The big tom had chosen this spot both to remain far from the crowd near the fireplace but also just close enough to overhear their conversations. Some of the males waiting were soldiers. It was from them he most hoped to obtain new information on their enemy’s movements.

Their surcoats displayed the hateful single eye that was their lord’s coat of arms and it was he that had been responsible for snatching a small piece of the future and dragging them into the past. Since that horrific moment, the lost group were forced to learn to live in this dangerous and backward time period. As a result, too many hadn’t adjusted well and had died over the two months they’d been here, many were kittens, females and invalids.

Though his face remained stone-like, inside he was crying and screaming. So many lost, and he hadn’t been able to stop it. That rankled within him like a sore that wouldn’t heal. No matter how long it took him, he swore he would keep trying to return them home… even if it killed him attempting it.

Shaking himself mentally, he chastised himself. ‘Mind on what you’re here for.’ He took another sip of his drink to steady himself. One of those close to the fire had already said something very interesting that might be the break they’d been desperately hoping for.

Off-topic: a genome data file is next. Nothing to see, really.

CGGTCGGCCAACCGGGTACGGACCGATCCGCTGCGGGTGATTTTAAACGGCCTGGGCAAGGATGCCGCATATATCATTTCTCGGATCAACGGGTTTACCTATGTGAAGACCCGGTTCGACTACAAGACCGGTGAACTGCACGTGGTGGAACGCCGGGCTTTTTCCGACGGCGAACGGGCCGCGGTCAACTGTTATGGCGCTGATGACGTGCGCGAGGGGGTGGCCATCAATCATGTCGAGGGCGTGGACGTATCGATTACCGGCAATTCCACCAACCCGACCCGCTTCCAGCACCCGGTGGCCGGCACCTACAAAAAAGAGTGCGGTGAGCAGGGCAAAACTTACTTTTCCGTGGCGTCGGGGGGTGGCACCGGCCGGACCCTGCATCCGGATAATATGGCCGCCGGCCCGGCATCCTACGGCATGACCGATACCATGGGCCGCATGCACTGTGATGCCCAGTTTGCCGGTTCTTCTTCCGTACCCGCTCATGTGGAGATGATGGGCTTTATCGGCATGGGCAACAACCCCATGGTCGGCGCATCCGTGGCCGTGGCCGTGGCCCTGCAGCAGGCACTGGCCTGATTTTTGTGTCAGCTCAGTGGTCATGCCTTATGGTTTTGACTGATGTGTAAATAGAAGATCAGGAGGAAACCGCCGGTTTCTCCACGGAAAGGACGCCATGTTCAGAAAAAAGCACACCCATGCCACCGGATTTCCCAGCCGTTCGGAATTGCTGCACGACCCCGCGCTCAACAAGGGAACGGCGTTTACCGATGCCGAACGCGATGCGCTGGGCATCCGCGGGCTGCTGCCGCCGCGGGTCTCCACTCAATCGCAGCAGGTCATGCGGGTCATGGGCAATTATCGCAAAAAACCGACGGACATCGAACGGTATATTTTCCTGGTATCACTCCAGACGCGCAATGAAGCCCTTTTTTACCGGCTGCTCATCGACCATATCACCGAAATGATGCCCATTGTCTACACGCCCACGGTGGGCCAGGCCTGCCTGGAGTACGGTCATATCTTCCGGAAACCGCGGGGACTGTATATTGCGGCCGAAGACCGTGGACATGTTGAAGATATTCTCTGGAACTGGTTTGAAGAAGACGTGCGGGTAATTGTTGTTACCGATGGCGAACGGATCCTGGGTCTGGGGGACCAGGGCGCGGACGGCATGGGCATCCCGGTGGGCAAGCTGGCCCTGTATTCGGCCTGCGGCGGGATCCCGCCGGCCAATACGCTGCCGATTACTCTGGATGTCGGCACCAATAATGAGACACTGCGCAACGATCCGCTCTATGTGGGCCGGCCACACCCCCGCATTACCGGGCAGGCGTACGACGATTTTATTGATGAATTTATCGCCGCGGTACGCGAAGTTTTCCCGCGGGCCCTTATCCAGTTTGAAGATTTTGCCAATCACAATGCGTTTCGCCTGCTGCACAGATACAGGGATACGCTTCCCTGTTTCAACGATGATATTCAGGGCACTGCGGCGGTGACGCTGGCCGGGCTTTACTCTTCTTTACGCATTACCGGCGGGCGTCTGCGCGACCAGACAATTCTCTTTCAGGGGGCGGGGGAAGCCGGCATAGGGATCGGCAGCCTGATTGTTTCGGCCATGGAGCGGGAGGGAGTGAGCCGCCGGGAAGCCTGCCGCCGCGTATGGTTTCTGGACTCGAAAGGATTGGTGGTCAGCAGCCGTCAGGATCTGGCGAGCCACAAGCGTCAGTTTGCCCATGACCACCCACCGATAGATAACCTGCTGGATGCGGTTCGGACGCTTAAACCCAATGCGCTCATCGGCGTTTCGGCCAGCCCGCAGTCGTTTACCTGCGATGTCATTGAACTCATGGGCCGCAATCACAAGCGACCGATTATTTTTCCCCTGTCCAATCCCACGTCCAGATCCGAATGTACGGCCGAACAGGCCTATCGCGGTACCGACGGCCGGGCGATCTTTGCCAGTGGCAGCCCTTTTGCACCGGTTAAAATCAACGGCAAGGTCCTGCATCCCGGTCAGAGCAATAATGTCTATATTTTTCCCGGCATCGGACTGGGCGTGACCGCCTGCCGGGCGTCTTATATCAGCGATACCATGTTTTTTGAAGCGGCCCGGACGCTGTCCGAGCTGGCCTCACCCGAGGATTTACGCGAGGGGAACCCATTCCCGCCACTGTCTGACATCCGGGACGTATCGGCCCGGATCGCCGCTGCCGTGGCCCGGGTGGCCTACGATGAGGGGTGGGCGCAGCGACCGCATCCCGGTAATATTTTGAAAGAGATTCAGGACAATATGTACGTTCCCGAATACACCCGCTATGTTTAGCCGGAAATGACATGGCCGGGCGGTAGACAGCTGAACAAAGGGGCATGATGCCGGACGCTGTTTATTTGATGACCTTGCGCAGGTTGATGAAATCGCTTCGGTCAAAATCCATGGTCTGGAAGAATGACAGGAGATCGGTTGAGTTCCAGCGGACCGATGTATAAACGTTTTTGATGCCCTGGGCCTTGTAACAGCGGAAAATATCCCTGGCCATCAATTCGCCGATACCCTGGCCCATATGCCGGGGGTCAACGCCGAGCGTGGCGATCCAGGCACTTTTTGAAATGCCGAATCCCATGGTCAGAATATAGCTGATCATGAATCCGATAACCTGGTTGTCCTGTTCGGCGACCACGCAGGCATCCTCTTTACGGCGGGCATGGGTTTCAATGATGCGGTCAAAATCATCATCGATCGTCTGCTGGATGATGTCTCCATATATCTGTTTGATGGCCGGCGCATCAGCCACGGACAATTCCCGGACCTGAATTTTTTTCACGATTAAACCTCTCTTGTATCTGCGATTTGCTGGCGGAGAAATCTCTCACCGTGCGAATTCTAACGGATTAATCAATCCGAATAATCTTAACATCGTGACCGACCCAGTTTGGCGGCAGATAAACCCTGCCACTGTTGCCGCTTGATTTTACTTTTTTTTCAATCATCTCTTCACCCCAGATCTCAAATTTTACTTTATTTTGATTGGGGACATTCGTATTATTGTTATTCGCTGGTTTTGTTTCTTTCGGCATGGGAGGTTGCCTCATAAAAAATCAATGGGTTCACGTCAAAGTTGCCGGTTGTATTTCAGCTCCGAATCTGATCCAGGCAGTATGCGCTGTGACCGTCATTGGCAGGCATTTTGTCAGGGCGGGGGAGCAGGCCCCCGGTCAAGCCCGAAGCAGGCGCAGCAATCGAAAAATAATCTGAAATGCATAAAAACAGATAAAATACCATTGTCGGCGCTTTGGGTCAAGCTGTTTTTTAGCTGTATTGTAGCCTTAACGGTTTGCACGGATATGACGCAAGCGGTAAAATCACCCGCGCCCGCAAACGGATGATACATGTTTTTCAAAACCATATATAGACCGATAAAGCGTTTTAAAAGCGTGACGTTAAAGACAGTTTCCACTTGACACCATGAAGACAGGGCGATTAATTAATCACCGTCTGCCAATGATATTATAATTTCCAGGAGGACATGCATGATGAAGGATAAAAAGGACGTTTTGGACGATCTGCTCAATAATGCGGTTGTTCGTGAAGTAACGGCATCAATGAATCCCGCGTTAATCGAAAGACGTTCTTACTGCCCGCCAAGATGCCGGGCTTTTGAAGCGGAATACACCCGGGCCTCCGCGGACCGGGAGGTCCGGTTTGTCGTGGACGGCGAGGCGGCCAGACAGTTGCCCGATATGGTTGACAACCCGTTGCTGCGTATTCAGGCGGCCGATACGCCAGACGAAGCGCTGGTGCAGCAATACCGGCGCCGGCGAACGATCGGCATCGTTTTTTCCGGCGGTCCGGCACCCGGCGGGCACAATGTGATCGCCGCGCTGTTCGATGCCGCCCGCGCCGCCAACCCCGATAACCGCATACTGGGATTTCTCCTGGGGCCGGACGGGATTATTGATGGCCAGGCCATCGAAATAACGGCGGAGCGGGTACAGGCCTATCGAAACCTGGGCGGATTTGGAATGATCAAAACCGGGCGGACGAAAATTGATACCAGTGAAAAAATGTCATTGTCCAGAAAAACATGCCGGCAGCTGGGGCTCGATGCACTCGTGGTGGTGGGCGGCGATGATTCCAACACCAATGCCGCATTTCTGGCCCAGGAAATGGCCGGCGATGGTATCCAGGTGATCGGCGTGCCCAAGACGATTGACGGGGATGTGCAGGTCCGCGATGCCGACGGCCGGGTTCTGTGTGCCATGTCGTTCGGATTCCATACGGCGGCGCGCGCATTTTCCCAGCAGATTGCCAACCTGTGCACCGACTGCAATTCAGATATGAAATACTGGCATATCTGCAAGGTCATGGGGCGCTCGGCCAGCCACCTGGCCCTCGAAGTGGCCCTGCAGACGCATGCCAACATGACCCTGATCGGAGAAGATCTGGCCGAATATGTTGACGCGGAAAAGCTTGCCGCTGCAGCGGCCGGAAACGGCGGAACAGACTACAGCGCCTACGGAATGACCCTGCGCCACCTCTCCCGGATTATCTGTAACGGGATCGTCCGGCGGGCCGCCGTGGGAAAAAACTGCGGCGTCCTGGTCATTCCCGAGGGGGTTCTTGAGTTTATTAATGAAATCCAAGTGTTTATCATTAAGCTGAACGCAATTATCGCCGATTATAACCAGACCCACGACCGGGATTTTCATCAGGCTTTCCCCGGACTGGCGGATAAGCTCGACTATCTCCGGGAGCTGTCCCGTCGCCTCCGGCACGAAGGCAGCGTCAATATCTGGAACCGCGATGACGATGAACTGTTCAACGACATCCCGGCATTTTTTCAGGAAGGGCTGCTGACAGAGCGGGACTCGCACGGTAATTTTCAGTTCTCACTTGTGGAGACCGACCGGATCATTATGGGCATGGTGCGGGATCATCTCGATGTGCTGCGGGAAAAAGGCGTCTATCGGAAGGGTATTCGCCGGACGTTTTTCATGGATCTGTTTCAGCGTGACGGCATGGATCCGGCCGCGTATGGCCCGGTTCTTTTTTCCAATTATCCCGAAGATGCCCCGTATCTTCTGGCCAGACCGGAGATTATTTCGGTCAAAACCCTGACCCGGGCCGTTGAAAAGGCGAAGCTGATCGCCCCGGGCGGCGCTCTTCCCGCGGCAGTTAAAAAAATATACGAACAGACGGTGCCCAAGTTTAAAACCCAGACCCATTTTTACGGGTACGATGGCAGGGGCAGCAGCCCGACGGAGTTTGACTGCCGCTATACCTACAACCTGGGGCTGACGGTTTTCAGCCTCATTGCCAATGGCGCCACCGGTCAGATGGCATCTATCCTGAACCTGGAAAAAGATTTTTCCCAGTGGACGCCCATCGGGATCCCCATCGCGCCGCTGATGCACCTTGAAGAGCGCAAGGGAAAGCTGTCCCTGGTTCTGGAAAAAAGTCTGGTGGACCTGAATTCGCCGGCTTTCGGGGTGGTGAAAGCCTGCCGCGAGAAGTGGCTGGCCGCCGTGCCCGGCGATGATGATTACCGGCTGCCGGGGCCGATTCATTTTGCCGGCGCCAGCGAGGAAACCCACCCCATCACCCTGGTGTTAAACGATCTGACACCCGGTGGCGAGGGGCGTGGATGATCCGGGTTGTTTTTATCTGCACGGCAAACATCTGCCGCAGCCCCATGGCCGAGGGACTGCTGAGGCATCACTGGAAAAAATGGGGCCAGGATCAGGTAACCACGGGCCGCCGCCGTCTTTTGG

Suddenly, the door behind him opened, allowing a brief blast of cool air to sweep in. A small, skinny appearing peasant dressed in rustic wool clothing with a cloak covering his body and head and worn leather boots on his feet came shuffling in. His face was covered by the hood of his outer garment, so the flickering light only showed he was red of fur and had brown eyes. He looked quickly about before lowering his eyes to the floor, least he show disrespect to the soldiers there and incur their unwanted interest.

After giving the newcomer a quick once over and determining he was harmless, the soldiers paid no more heed to him. Shuffling away from the door, the slim tom moved toward the shadowed watcher. The big male in the corner eyed the tom as he approached but said nothing as the peasant sat down across from him and took the second mug waiting there on the table, taking a sip before setting it back down again.